Juridically, the Philippine Supreme Court is more powerful than most of its kind in the world. One need only the compare the minuscule powers of the French Court de Cassation, a legacy of the post-revolutionary suspicion of the royalist-dominated judiciary, or even of the UK House of Lords, though its powers were recently augmented with the enactment of a Bill of Rights. As in the United States and Germany, the Supreme Court in the Philippines has, in procedural terms, the primary appellate jurisdiction to interpret the Constitution, even to the extent of declaring statutes of the legislature to be invalid for being unconstitutional. Its authority was made even greater after the 1986 Revolution, when the Supreme Court was given special review powers over declarations of martial law, and the whole judiciary was explicitly declared to have the power to rule over abuses of discretion.

This made the judiciary a plum political prize, much the way the American court is fought over by successive Democrat and Republican administrations because of its power over government policies. There is, however, this added twist, that whereas the US justices are appointed by the President and confirmed by the Senate, those in the Philippines (like those in, I think, Israel) are selected by the President from a list submitted by a screening board, the Judicial and Bar Council, many of whose members are appointed by the Executive. There is no direct participation by the legislature except in its having a representative on the Council.

Because of the relative political uniformity of the governing class, we had not felt the politicization of the Court immediately after 1986, but the years since, particularly the controversial accession of the President in 2001, have vastly increased the Court’s profile and the importance of its individual members. This has increased even further in succeeding years due to the polarization of Philippine society between supporters and opponents of the increasing centralization of the patrimonial system.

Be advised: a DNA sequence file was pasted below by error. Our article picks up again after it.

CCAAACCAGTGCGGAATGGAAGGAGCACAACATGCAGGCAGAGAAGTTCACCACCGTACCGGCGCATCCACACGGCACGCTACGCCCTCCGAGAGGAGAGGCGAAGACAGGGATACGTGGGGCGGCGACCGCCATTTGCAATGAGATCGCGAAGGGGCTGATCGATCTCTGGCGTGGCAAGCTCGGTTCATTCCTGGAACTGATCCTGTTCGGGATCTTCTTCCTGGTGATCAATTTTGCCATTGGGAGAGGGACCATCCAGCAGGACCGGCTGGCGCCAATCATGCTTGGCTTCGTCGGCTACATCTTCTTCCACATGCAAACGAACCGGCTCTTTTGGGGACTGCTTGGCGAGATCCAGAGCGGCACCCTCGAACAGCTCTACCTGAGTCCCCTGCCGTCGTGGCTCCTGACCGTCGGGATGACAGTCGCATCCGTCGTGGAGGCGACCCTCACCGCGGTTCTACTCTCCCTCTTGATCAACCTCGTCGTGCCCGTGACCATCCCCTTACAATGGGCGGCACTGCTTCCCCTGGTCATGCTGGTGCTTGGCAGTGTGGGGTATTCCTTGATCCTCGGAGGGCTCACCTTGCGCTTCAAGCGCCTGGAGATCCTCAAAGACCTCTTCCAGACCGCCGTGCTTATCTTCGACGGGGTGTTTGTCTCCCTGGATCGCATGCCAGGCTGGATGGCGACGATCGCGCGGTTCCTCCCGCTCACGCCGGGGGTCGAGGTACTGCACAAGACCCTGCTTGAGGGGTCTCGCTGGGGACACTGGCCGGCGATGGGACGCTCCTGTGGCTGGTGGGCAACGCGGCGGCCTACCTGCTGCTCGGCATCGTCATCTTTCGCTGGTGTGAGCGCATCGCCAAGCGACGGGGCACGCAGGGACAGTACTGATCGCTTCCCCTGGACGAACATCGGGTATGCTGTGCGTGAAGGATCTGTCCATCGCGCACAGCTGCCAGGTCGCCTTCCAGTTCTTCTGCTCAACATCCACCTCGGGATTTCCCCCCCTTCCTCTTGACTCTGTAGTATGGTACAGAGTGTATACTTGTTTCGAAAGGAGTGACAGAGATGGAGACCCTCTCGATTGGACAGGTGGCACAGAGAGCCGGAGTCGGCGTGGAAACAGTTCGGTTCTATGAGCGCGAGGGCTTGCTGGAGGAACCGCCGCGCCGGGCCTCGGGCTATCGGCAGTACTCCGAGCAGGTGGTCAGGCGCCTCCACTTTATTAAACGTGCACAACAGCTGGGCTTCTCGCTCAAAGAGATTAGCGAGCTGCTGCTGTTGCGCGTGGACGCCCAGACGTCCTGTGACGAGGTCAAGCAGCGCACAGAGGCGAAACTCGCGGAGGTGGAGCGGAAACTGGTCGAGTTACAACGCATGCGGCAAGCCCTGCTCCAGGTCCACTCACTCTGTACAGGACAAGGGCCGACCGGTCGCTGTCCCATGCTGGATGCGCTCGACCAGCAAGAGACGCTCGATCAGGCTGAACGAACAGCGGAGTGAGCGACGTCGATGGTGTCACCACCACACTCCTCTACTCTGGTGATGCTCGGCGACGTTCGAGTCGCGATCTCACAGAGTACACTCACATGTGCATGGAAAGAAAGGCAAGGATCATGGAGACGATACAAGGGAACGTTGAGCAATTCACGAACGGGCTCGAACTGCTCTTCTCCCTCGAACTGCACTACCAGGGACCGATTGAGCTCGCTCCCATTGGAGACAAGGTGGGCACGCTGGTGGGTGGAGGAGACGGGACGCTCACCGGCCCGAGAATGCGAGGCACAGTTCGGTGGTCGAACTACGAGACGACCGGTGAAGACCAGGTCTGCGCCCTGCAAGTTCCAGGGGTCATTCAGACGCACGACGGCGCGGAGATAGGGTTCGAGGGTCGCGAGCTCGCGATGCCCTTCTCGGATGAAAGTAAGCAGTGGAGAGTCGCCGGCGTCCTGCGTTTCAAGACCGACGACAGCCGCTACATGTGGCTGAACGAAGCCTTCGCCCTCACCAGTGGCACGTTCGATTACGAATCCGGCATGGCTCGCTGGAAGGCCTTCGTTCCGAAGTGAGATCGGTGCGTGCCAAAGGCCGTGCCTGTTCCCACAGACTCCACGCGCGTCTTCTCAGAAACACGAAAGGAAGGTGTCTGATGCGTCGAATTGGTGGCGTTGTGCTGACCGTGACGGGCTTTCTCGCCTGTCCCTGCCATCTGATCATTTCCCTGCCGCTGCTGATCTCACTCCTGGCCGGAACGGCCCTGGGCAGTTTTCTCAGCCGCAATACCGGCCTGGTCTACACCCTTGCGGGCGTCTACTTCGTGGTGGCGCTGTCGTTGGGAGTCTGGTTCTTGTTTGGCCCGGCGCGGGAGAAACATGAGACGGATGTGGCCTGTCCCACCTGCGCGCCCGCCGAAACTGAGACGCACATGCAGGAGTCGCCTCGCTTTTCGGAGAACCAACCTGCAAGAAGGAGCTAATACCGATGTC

The supporters count in their camp the advocates of a patrimonialist democracy on the model of Tammany Hall and, more classily and less cleanly, the Roman Republic. On the other hand, the popular base of the opponents (as distinguished from their politician wing) is composed of non-patrimonialists, among them the urban middle class and the Catholic Church, whose alliance comprises the political Center that guards the Constitution with its Liberal-Social-Christian Democrat orientation; and the Left, both the social democratic and the national democratic factions.

However, as we pointed out earlier (here), the urban middle class is increasingly enfeebled by social forces, while the loss of her paramount leader and the weakening of her middle-class allies have weakened the Church politically (as we saw when the movement to extend compulsory agrarian reform was defeated in the landlord-dominated Congress, despite vocal support by the Church and a bishop’s actually joining the farmers’ hunger strike). As for the Left, it is too divided between the various hues and sub-hues of revisionists and reaffirmists. This leaves, as the main institutions of Liberal-Social-Christian Democracy, the noisy but fangless Senate and the passive but powerful Supreme Court. The Court in fact has waged a subtle campaign over the past few years to strengthen democratic institutions and human rights, like when it sponsored efforts against the killing of Leftist activists.